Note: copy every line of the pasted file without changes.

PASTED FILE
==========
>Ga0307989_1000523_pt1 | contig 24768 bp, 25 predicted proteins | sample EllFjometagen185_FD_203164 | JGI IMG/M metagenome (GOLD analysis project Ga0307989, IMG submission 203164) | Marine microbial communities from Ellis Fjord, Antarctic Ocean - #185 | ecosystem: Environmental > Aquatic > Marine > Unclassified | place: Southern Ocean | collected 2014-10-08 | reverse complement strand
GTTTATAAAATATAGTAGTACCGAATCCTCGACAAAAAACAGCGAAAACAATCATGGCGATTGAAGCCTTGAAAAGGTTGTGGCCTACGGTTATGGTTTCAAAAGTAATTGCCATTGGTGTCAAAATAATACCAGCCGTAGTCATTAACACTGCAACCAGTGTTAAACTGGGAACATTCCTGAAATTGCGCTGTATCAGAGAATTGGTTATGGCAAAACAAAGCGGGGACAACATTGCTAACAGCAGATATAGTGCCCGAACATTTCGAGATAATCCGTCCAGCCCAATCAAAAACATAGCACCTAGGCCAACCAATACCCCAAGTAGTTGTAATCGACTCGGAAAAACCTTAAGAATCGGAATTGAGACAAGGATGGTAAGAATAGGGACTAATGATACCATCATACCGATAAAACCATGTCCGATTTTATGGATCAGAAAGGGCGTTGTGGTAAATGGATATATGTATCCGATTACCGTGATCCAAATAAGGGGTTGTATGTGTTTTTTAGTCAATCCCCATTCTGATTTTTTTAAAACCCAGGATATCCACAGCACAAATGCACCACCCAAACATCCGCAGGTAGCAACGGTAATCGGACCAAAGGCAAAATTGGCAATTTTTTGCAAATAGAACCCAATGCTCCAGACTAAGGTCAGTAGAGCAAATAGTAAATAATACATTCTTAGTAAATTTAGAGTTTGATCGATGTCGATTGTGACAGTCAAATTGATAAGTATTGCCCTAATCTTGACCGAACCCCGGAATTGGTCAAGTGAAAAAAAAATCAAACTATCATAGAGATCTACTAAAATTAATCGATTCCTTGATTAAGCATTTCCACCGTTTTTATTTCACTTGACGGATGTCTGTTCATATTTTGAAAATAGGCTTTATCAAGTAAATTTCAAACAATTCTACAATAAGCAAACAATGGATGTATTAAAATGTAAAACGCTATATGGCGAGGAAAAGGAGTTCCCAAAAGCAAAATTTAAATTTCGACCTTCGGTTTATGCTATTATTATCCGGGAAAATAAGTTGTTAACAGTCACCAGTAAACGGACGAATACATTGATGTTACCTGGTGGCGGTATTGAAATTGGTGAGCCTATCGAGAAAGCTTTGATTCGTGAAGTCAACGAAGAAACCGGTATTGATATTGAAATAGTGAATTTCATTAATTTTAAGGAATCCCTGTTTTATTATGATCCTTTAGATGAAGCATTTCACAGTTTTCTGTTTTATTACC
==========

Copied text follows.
>Ga0307989_1000523_pt1 | contig 24768 bp, 25 predicted proteins | sample EllFjometagen185_FD_203164 | JGI IMG/M metagenome (GOLD analysis project Ga0307989, IMG submission 203164) | Marine microbial communities from Ellis Fjord, Antarctic Ocean - #185 | ecosystem: Environmental > Aquatic > Marine > Unclassified | place: Southern Ocean | collected 2014-10-08 | reverse complement strand
GTTTATAAAATATAGTAGTACCGAATCCTCGACAAAAAACAGCGAAAACAATCATGGCGATTGAAGCCTTGAAAAGGTTGTGGCCTACGGTTATGGTTTCAAAAGTAATTGCCATTGGTGTCAAAATAATACCAGCCGTAGTCATTAACACTGCAACCAGTGTTAAACTGGGAACATTCCTGAAATTGCGCTGTATCAGAGAATTGGTTATGGCAAAACAAAGCGGGGACAACATTGCTAACAGCAGATATAGTGCCCGAACATTTCGAGATAATCCGTCCAGCCCAATCAAAAACATAGCACCTAGGCCAACCAATACCCCAAGTAGTTGTAATCGACTCGGAAAAACCTTAAGAATCGGAATTGAGACAAGGATGGTAAGAATAGGGACTAATGATACCATCATACCGATAAAACCATGTCCGATTTTATGGATCAGAAAGGGCGTTGTGGTAAATGGATATATGTATCCGATTACCGTGATCCAAATAAGGGGTTGTATGTGTTTTTTAGTCAATCCCCATTCTGATTTTTTTAAAACCCAGGATATCCACAGCACAAATGCACCACCCAAACATCCGCAGGTAGCAACGGTAATCGGACCAAAGGCAAAATTGGCAATTTTTTGCAAATAGAACCCAATGCTCCAGACTAAGGTCAGTAGAGCAAATAGTAAATAATACATTCTTAGTAAATTTAGAGTTTGATCGATGTCGATTGTGACAGTCAAATTGATAAGTATTGCCCTAATCTTGACCGAACCCCGGAATTGGTCAAGTGAAAAAAAAATCAAACTATCATAGAGATCTACTAAAATTAATCGATTCCTTGATTAAGCATTTCCACCGTTTTTATTTCACTTGACGGATGTCTGTTCATATTTTGAAAATAGGCTTTATCAAGTAAATTTCAAACAATTCTACAATAAGCAAACAATGGATGTATTAAAATGTAAAACGCTATATGGCGAGGAAAAGGAGTTCCCAAAAGCAAAATTTAAATTTCGACCTTCGGTTTATGCTATTATTATCCGGGAAAATAAGTTGTTAACAGTCACCAGTAAACGGACGAATACATTGATGTTACCTGGTGGCGGTATTGAAATTGGTGAGCCTATCGAGAAAGCTTTGATTCGTGAAGTCAACGAAGAAACCGGTATTGATATTGAAATAGTGAATTTCATTAATTTTAAGGAATCCCTGTTTTATTATGATCCTTTAGATGAAGCATTTCACAGTTTTCTGTTTTATTACC